In August, news broke that the Pittsburgh Steelers had signed Michael Vick as a backup quarterback. The backlash was immediate: animal lovers across the region sprang into action to denounce Vick (who served two years in prison for his role in a dogfighting ring), holding protests and launching social media campaigns against him and the decision made by the Steelers. While we agree that animal abuse is horrific and stand firmly in opposition to it, we can’t help but wonder why the protests have only been directed at those who abuse animals — not people.
Michael Vick is far from the only Steeler with an arrest record or a history of violence. In fact, some of the most well-known players have been accused of serious crimes — including quarterback Ben Roethlisberger, who has been accused of rape by two separate women (resulting in a four game suspension in 2010 for violating the NFL’s personal conduct policy). Roethlisberger denied the allegations against him, and neither case resulted in criminal charges. Linebacker James Harrison admitted in 2008 that he broke down his girlfriend’s door, slapped her in the face and broke her cell phone in half — yet neither the Steelers nor the NFL punished Harrison. The Steelers re-signed Harrison last year, in the midst of the Ray Rice scandal, but did not face backlash for their decision to do so. A full listing of all Pittsburgh players with arrest records can be viewed here.
There is an obvious difference in the way that Steelers fans reacted to Vick becoming a Steeler and how they have reacted to players with a history of violence against women. Fans are outraged that someone they view as an animal abuser will play for their team — but see no problem in cheering for players who have admitted to abusing women, or who have been accused of sexually assaulting women. Why do we apply such different standards to these players? How is it possible for a person to protest Michael Vick while cheering for James Harrison? In our view, this disparity can be chalked up to one factor: how people perceive the victims. Animals are viewed as helpless victims of human cruelty, and rightfully so. Women, however, are often viewed as somehow complicit in their own abuse, or even blamed for it. Even where the abuser has openly admitted to beating his partner, people somehow manage to assign blame to the victim — and they essentially absolve the abuser of blame (which is what happened in James Harrison’s case). When a woman says that she is raped, far too many people look for reasons why it must be her fault, or for ways to discredit her allegations (this is exactly what happened to the two women who accused Ben Roethlisberger of raping them). This double standard for those who abuse animals versus those who abuse people reveals an ugly truth about our society: when it comes down to it, we are more troubled by those who abuse animals than by those who abuse humans. We’re also more likely to forgive and even defend those who abuse women — no matter how brutal the assault or how little remorse the abuser shows.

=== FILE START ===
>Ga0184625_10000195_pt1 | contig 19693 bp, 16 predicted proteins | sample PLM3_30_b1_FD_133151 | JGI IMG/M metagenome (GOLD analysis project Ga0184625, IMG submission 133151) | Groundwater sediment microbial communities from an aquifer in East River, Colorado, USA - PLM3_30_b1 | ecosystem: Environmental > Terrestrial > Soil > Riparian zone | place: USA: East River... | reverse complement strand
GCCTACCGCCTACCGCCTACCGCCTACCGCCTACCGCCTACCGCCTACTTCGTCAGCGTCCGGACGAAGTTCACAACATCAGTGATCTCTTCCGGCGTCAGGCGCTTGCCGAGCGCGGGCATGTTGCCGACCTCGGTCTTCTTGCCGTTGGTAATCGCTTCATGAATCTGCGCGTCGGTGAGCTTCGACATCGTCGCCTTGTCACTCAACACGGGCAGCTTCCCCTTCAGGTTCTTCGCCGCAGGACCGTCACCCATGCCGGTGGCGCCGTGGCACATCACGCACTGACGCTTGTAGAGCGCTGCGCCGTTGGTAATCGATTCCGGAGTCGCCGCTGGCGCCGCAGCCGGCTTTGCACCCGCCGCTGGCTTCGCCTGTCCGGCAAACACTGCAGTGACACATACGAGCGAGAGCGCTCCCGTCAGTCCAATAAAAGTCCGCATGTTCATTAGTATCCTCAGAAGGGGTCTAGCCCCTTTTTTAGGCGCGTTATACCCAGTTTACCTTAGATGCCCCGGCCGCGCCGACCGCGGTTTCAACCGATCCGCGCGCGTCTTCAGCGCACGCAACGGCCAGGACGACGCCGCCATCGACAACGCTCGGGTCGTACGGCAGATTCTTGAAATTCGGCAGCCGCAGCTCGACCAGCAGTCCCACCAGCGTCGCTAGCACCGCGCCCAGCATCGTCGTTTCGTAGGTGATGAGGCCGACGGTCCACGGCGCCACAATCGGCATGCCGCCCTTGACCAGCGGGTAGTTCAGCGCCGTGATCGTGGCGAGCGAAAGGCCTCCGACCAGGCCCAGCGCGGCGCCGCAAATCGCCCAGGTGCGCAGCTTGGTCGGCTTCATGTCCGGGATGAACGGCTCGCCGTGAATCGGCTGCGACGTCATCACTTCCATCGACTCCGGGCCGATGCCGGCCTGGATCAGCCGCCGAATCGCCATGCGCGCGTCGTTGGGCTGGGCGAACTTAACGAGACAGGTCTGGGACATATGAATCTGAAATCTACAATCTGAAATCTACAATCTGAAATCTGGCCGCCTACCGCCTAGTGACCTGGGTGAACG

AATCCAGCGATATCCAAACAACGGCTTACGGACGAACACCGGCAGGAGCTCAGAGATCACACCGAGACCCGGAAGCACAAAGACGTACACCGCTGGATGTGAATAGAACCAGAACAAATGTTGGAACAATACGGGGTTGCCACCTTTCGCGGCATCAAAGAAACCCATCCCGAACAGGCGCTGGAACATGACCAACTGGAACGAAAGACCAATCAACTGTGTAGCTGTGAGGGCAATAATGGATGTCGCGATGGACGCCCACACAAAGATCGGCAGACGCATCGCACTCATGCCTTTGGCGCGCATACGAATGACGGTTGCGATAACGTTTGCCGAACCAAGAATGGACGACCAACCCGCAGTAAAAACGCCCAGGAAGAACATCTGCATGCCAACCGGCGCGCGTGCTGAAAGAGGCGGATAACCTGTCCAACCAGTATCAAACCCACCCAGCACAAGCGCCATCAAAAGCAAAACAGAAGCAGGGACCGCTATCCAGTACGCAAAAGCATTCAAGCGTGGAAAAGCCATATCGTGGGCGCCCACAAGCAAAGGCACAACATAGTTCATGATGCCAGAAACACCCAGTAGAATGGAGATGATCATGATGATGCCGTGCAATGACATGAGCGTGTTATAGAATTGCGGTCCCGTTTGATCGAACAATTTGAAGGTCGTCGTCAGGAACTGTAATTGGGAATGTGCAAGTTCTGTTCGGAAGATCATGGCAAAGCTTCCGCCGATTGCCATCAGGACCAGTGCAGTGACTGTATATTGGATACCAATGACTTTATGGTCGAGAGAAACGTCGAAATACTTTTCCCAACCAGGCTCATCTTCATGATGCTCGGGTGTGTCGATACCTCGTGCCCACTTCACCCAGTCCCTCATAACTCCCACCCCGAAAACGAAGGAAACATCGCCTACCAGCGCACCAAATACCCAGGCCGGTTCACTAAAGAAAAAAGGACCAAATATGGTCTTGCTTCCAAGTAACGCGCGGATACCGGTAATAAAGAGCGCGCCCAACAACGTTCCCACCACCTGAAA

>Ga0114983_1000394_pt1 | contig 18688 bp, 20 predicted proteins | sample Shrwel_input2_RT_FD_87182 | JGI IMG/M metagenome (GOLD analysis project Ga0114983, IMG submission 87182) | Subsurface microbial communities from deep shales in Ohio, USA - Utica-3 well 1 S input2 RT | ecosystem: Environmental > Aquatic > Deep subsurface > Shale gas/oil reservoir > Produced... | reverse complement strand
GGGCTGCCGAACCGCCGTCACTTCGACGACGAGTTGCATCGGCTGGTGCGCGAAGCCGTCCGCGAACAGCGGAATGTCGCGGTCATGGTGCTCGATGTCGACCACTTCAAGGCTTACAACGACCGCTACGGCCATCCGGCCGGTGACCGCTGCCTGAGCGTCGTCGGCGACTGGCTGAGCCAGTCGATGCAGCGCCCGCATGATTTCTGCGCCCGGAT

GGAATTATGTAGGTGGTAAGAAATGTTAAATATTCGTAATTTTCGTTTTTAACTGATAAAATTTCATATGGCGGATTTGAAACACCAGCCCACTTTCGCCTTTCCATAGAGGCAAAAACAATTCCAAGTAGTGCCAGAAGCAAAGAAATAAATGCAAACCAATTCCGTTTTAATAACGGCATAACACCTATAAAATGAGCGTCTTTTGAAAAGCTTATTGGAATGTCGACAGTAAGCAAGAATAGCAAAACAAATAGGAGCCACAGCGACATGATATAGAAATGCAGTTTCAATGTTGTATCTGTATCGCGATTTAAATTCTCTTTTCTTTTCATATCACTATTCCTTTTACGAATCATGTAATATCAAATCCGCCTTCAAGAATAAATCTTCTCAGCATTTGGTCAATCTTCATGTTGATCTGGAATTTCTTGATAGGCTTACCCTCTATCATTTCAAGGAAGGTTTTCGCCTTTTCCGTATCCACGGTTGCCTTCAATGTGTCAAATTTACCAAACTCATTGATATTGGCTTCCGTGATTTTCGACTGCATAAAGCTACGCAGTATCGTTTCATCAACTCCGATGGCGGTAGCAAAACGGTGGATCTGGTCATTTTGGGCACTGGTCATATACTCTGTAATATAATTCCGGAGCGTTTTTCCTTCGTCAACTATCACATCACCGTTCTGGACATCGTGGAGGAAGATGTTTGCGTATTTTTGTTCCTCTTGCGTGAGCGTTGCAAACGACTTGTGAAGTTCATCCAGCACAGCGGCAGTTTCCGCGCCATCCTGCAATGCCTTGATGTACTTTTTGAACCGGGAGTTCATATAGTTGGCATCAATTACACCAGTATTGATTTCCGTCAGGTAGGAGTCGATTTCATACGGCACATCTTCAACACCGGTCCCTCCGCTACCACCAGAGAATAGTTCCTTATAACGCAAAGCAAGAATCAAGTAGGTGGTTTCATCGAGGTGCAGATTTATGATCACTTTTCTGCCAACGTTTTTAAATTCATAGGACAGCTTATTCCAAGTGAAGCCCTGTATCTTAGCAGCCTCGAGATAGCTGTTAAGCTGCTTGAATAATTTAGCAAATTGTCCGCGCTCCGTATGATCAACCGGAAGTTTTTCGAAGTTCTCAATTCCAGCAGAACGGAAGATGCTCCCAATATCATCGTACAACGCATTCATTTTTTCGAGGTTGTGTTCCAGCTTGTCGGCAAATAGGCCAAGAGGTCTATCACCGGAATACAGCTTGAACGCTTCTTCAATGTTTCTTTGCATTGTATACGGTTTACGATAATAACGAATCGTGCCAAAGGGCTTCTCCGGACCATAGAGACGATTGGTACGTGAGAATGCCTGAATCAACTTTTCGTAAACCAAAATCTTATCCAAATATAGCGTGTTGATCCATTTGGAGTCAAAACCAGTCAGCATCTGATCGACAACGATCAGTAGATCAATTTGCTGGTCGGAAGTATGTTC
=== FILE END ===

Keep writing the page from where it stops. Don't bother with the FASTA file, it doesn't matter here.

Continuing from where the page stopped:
The fact that the Steelers face protests for signing Michael Vick, but not for re-signing James Harrison or continuing to play Ben Roethlisberger, is a clear example of how skewed our priorities are. Yes, animal abuse is horrific, and it should be protested — but why is that the only form of violence that fans find intolerable? We need to change our culture of violence in this country, and a good starting point is refusing to accept or condone violence in ANY form, whether it be against animals, women, men or children. You can push back against this in a number of different ways, including by boycotting the NFL and other sports leagues. If you’re not ready to do that, take a stand in a different way. If you’re heading to a Steelers game this season, go ahead and protest Michael Vick — but be sure to include other abusers on your signs. If you’re watching a game with friends or family, talk to them about these issues, and ask them why they accept or tolerate the presence of players who have abused women on the team. By speaking up, you can make a difference, and lead the way towards a culture that doesn’t tolerate abuse or violence against anyone, human or animal.